Executing a breakout trade effectively requires good preparation and a balance between entering early and avoiding potential fakeout patterns. Understanding the order entry process, setting up alerts, and navigating the trading platform efficiently can help to react swiftly when the breakout occurs. One of the key aspects of executing breakout trades is finding the right balance between entering the trade early and avoiding potential fakeout patterns. Early entry will maximize your Risk to Reward ratio (RR) but carries the risk of entering too soon and experiencing a fakeout where the trade goes against you.

  • Good execution means good preparation

  • Know the stocks that you expect to breakout for that day

  • Have a good grasp of the trading software and broker

  • Entering on a shorter timeframe is better for RR but will increase chance of being stopped out


Initial Stop Loss:

The initial stop loss is typically placed on the low of the day or candle that triggered the breakout. By placing the stop loss at this level, you can limit potential losses if the trade doesn't go as expected. The initial stop loss serves as a safety net to exit the position if the price reverses significantly.

  • Stop loss to be placed on the low of the day/candle

Take Profits:

After 3-5 days of the breakout, sell a portion of the position, typically around 33% to 50%. This allows you to lock in some profits and reduce risk. Simultaneously with partial profit-taking, move the stop loss to the entry price or break-even level. This adjustment ensures that even if the price reverses, you won't incur a loss on the remaining position. To maximize profits on the remaining position, trail using an SMA. Use either the 10-day or 20-day SMA, depending on the speed at which the stock is moving. If the price remains above the MA, continue to hold the position. However, if the stock closes below the MA, close out the remaining position.

  • Initial holding period should be within 3-5 days (with normal market conditions)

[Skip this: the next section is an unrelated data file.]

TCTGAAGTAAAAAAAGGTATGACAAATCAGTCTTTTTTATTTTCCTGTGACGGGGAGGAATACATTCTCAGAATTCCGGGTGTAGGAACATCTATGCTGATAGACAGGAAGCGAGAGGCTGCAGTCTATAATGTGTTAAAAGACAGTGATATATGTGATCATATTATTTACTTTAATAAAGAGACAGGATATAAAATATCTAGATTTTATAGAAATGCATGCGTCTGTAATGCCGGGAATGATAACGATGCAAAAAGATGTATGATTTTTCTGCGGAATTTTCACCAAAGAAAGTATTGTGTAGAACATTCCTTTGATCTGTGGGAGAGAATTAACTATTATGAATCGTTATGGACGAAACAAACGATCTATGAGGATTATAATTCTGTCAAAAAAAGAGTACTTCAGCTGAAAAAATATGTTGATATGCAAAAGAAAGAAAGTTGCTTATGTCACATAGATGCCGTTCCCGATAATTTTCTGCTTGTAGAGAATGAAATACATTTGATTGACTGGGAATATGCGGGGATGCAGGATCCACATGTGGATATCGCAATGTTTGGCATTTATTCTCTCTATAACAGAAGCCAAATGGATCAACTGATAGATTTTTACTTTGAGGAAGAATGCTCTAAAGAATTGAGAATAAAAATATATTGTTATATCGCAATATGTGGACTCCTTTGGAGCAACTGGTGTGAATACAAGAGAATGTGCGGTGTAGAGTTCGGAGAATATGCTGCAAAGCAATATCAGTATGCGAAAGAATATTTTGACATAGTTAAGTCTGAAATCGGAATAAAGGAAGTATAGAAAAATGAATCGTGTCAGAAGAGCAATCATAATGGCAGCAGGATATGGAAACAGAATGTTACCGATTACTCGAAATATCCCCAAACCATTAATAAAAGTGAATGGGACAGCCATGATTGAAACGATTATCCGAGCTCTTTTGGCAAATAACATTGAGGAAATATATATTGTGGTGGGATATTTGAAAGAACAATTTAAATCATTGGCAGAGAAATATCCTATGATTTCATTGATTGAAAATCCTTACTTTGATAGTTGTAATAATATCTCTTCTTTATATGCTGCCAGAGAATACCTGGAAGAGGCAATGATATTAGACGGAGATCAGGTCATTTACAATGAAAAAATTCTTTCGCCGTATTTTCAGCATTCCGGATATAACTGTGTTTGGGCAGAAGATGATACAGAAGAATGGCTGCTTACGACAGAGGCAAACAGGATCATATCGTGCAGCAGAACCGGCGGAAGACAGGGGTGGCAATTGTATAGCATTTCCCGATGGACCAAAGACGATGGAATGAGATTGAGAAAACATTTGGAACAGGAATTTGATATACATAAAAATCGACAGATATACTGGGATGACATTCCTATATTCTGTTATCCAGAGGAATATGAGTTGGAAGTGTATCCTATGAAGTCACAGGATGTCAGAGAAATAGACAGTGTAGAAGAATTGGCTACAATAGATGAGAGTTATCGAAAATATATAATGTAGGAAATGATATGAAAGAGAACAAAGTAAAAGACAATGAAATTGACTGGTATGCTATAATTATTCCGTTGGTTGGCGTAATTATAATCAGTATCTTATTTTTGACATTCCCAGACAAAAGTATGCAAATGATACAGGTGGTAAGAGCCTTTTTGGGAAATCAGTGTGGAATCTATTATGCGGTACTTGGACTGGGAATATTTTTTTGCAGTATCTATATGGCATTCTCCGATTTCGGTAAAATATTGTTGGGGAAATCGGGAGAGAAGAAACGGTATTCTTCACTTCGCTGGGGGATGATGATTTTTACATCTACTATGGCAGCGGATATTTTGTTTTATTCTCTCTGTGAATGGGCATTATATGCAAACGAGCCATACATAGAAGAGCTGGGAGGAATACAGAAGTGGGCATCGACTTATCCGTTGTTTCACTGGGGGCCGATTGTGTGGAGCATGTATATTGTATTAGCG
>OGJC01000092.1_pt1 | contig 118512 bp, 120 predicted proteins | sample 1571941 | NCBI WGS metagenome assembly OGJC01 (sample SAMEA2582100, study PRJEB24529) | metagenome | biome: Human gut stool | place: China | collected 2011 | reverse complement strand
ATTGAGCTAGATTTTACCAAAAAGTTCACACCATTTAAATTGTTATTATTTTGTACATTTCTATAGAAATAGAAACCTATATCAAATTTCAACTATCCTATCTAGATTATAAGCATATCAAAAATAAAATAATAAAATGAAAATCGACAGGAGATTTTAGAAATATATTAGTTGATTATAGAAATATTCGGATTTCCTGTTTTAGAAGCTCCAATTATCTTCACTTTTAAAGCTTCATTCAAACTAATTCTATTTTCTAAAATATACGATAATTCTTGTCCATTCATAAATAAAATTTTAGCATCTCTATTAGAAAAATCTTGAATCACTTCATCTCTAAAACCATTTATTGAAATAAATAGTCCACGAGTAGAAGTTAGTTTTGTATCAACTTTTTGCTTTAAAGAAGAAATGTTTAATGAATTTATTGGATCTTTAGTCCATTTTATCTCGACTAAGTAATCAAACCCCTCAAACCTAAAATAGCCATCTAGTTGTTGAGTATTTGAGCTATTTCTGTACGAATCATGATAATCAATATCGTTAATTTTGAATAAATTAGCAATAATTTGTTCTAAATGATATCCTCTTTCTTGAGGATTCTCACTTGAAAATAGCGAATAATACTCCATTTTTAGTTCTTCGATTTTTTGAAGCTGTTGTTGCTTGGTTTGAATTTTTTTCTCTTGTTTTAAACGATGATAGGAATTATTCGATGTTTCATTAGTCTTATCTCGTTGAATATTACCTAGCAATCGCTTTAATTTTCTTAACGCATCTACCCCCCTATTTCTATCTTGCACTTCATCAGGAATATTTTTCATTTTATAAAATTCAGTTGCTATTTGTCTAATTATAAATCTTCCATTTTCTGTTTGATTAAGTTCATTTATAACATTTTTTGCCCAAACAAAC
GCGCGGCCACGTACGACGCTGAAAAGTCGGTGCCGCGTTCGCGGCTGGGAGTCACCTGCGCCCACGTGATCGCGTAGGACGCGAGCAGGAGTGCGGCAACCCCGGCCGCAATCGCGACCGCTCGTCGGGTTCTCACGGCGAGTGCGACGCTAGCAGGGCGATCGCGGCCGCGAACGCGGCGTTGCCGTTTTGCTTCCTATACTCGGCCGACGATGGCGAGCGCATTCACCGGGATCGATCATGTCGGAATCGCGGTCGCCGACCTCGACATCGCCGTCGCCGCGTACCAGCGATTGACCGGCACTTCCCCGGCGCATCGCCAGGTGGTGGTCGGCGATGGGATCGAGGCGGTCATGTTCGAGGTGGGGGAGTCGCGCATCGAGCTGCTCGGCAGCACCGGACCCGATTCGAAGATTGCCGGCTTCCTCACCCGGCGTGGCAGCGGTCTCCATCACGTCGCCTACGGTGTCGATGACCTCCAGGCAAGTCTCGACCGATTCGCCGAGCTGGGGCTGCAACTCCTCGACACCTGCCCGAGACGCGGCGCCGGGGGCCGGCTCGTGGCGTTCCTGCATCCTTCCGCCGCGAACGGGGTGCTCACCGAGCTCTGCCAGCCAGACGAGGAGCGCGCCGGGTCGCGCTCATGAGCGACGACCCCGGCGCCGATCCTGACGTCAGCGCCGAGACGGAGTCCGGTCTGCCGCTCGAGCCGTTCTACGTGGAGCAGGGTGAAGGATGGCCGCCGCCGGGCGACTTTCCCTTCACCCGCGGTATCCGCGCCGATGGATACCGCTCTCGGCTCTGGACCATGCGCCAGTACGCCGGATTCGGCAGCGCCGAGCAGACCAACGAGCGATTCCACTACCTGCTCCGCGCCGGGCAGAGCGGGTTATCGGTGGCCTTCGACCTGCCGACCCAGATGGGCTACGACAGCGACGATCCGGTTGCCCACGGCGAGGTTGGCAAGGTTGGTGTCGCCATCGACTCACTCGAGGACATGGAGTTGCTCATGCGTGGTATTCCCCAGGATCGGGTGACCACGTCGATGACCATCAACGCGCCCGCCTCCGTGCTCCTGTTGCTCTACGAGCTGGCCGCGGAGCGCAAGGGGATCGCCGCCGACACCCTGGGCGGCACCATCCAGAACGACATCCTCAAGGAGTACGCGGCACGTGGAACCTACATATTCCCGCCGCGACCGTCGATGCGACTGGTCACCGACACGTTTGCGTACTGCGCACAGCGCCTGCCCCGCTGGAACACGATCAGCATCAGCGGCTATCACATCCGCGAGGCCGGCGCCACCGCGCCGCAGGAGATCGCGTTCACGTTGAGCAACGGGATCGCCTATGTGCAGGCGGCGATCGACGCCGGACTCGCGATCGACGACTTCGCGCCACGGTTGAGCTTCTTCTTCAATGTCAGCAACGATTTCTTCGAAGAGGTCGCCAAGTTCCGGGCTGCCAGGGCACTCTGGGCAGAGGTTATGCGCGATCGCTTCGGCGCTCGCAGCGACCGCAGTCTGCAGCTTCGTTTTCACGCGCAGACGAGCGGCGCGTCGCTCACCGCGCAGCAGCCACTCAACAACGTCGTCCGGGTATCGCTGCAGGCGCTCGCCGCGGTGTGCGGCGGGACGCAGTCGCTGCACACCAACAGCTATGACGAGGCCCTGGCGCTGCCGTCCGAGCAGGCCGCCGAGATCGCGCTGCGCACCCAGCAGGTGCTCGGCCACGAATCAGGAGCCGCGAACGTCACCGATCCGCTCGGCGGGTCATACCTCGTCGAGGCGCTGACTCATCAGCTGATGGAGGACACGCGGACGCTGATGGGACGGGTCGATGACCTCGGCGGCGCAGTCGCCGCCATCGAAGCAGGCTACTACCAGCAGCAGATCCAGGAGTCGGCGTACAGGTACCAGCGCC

• Sell 33% to 50% of the position after 3-5 days, and move the stop loss to break even.

  • The rest of the position should be trailed with the 10 or 20 day SMA, depending on how fast the stock is

  • First close below the SMA, close out the full position

Early Exit Factors:

There are situations where it may be best to exit a trade early or reduce position size before the stop loss is hit. When an earnings announcement is approaching, it introduces uncertainty to the stock's price movement. To avoid potential gap downs or unexpected volatility, exit the trade before the earnings date or do not enter trades like this, to begin with. If the price action starts showing signs of weakness, such as increasing volume on declining prices or multiple lower lows on consistent volume (three consecutive red candles), it could indicate a loss of bullish momentum. If there are signs of a deteriorating market or sector environment, this could also be a sign to exit early. If a stock breaks out on low volume but then sharply declines the following day with high volume, it could be a sign of a false breakout.

  • Signs to either get out early (before SL is hit ) or reduce position size include:

    • Earnings date approaching

    • Price action is showing weakness, for example, there is increasing volume on declining price action

    • Multiple lower lows on consistent volume (3 red candles declining)

    • General market or sector weakness

    • Stock breaks out on low volume then declines sharply the day after with high volume

Risk Management

Risk To Reward:

Risk to Reward (RR) is a fundamental concept in risk management that focuses on understanding the potential reward compared to the amount of risk undertaken in a trade. Instead of solely considering the dollar amount at risk, it is essential to assess the RR ratio. This ratio allows you to evaluate the potential reward relative to the risk. For example, if you are risking $1 on a trade and expect a potential profit of $10, the RR ratio is 1:10.

  • Trades should be measured using Risk to Reward (RR) instead of dollars.